I'd also imagine that planes can calculate where they should be by their original take-off location and path they've taken.
Sure, there will likely be an increasing difference the longer the flight and it won't be good enough for any type of military operation. In theory, once a jamming source was identified, I'd think it would be targeted pretty quick.

I would also hope that the military has back-up plans in the event of a conflict where GPS was taken out? Maybe other hardened satellites, etc. It's been what, 25 years since all the GPS satellites have been in place?



posted on Nov, 20 2019 @ 12:12 PM
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originally posted by: peter_kandra
I get that everything relies on GPS, but I would imagine that we have pretty detailed maps of the entire Earth's surface that would be able to roughly guide where you are in good weather, and navigation by stars, etc. if it wasn't.


Navigation with maps would require visual cues. Flying at 40,000 feet and 500 knots it's pretty hard to get visual cues. Navigating by stars requires a sextant. It's no longer taught because it's no longer required.


I'd also imagine that planes can calculate where they should be by their original take-off location and path they've taken. Sure, there will likely be an increasing difference the longer the flight and it won't be good enough for any type of military operation. In theory, once a jamming source was identified, I'd think it would be targeted pretty quick.


INS. I've seen an INS unit off by 50 miles within an 8 hour flight. It also required a 45-60 minute alignment on the ground before takeoff. As for targeting, depending on altitude, a GPS jammer can hit a huge area. The last GPS denial exercise they ran, the NOTAM showed GPS unavailable out to 117nm at 50 feet, and 300nm at 40,000 feet. You also have to get through any defenses around it.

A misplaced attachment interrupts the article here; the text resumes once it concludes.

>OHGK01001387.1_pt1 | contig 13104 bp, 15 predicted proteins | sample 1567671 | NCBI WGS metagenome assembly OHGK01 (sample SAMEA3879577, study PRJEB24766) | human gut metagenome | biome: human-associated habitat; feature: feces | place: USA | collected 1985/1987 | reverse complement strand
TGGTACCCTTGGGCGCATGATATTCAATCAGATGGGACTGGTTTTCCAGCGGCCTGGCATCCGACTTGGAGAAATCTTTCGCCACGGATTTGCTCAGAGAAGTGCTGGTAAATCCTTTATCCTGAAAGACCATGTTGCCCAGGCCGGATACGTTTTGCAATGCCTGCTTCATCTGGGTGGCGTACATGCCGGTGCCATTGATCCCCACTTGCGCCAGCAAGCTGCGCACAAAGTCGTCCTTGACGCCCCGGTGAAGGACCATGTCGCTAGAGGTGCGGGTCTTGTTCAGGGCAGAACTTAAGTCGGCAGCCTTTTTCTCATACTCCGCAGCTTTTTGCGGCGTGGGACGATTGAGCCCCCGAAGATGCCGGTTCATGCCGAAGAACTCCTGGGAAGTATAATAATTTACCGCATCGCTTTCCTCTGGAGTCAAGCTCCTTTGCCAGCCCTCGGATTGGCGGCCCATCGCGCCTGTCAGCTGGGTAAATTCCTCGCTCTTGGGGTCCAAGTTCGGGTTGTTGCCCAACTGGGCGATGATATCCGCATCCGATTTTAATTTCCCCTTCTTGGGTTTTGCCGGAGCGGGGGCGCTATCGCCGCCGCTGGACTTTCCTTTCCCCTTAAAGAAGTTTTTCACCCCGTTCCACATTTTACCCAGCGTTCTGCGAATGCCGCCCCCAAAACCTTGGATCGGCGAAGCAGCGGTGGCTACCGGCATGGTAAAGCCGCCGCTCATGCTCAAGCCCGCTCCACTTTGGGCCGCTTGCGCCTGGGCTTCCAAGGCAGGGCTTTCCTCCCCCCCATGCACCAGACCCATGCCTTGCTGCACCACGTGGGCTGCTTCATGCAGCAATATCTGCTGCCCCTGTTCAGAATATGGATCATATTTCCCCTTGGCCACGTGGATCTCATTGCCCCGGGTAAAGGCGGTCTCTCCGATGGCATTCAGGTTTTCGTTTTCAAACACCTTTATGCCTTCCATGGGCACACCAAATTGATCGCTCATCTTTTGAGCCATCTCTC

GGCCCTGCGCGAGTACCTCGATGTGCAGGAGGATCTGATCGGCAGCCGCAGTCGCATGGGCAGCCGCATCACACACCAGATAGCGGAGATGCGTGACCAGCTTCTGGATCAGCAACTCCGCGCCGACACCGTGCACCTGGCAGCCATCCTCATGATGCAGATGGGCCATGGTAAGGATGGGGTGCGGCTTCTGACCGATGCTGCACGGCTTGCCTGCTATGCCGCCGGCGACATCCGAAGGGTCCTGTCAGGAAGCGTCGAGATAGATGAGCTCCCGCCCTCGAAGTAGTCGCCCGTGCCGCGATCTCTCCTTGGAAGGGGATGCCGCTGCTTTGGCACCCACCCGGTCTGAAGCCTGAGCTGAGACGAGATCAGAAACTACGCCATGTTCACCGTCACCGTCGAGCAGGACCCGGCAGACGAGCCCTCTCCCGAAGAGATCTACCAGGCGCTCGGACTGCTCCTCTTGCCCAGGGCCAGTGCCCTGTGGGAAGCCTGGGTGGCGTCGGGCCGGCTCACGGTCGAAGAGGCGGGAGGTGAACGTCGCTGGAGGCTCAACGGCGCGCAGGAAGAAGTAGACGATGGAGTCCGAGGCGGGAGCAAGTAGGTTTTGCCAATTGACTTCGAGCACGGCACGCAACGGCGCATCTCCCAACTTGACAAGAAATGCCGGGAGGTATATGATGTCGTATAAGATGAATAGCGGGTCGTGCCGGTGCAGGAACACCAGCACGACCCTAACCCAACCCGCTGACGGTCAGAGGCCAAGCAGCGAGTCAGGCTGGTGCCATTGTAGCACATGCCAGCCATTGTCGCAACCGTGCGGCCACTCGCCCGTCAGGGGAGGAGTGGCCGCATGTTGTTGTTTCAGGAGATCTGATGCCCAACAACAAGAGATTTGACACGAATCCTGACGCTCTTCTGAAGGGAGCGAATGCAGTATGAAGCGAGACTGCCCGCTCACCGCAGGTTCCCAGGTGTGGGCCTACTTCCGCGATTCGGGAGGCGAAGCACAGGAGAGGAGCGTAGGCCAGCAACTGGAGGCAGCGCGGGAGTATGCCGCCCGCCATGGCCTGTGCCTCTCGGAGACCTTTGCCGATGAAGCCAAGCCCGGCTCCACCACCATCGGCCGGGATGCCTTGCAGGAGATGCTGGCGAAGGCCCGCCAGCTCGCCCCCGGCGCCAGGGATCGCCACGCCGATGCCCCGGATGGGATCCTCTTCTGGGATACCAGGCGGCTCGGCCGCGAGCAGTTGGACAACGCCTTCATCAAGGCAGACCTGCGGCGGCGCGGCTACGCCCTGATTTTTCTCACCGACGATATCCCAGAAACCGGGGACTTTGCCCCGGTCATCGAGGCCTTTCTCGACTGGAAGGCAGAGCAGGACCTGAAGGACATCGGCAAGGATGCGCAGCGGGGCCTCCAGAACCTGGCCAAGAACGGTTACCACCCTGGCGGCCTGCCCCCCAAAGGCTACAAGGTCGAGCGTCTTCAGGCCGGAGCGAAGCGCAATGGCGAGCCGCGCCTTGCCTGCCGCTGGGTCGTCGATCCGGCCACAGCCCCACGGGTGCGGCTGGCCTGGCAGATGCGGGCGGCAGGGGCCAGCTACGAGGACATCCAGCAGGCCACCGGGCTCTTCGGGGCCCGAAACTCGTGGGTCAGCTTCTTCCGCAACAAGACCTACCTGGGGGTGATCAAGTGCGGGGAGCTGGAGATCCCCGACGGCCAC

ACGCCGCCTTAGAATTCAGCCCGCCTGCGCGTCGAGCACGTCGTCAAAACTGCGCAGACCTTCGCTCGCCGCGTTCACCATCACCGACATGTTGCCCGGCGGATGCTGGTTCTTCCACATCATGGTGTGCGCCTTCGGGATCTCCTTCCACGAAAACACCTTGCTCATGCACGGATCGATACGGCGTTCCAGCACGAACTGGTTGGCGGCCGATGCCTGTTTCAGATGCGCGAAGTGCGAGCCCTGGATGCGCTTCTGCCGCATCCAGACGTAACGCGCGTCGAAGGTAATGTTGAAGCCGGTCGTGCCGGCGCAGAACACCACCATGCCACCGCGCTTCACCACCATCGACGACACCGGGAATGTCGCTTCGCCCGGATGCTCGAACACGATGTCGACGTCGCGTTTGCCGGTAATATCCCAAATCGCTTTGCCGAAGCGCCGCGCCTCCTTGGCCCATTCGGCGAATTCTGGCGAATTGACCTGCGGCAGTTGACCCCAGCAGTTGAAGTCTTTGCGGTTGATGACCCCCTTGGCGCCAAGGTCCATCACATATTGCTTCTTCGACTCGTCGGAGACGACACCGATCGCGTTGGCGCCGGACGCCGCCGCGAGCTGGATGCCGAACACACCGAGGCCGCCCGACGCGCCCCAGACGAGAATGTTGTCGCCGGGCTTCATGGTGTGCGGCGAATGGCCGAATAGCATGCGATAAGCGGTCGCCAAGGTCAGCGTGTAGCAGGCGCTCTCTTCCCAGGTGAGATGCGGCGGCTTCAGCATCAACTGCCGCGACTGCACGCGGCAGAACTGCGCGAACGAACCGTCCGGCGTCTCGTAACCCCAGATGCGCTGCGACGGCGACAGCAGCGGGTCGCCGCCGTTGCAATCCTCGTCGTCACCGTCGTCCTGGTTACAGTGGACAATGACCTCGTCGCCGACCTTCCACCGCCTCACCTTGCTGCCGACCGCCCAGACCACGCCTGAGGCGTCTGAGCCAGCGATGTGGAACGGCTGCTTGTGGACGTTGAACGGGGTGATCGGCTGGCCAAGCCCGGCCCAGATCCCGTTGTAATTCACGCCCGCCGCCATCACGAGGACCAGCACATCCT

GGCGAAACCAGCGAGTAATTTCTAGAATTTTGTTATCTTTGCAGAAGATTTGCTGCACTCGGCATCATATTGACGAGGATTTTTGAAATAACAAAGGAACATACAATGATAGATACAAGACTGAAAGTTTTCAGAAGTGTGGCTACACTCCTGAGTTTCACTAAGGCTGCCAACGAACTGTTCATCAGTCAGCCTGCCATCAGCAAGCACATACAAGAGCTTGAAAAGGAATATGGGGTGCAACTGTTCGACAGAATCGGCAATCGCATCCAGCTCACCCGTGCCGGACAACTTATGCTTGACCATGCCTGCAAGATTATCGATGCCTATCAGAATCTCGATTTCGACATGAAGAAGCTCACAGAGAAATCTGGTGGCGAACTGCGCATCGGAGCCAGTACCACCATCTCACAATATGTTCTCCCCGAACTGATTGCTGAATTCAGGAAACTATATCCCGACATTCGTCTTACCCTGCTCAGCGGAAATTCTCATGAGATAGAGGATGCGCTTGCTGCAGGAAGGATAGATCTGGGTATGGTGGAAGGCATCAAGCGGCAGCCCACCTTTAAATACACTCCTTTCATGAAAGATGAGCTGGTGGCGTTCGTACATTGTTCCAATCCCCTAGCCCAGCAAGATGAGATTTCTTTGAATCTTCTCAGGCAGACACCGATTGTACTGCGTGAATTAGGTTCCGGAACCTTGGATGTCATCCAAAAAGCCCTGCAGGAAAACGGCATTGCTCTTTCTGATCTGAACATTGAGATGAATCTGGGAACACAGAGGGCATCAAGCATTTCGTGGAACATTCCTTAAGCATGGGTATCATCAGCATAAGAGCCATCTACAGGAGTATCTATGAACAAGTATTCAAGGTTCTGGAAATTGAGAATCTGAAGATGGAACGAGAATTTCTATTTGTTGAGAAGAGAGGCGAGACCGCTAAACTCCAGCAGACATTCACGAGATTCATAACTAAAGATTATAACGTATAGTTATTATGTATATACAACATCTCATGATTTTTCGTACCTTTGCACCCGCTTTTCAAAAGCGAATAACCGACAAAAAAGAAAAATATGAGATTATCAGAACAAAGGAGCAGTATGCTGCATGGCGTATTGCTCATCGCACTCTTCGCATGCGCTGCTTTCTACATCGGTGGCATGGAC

I would also hope that the military has back-up plans in the event of a conflict where GPS was taken out? Maybe other hardened satellites, etc. It's been what, 25 years since all the GPS satellites have been in place?


Your hope would be wrong. They have run two GPS denial exercises in the last 3-4 years. And those were like one or two day long exercises.



posted on Nov, 20 2019 @ 01:42 PM
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a reply to: Zaphod58
While jamming is an issue the part of this story out of the port of Shanghai that I find most concerning is the spoofing of the GPS locations of the ships that are on the system as you previously mentioned. That technology can have some serious safety issues with it in a busy port such as the one in Shanghai. The why is the question most on my mind.



posted on Nov, 20 2019 @ 01:46 PM
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a reply to: machineintelligence

As I said earlier, what better way to do a real world test than to let "criminals" get their hands on the system and use it to steal something valuable, such as the sand they mentioned in the article. Total deniability on the part of the government, and they get to see if their system works. If a few people get hurt in the process, well that's too bad isn't it.



posted on Nov, 20 2019 @ 01:59 PM
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a reply to: Sparkitekt

Oh I do with my personal quads.

But I'm also a drone pilot at my work.
Yesterday's GPS issue comments were work-related.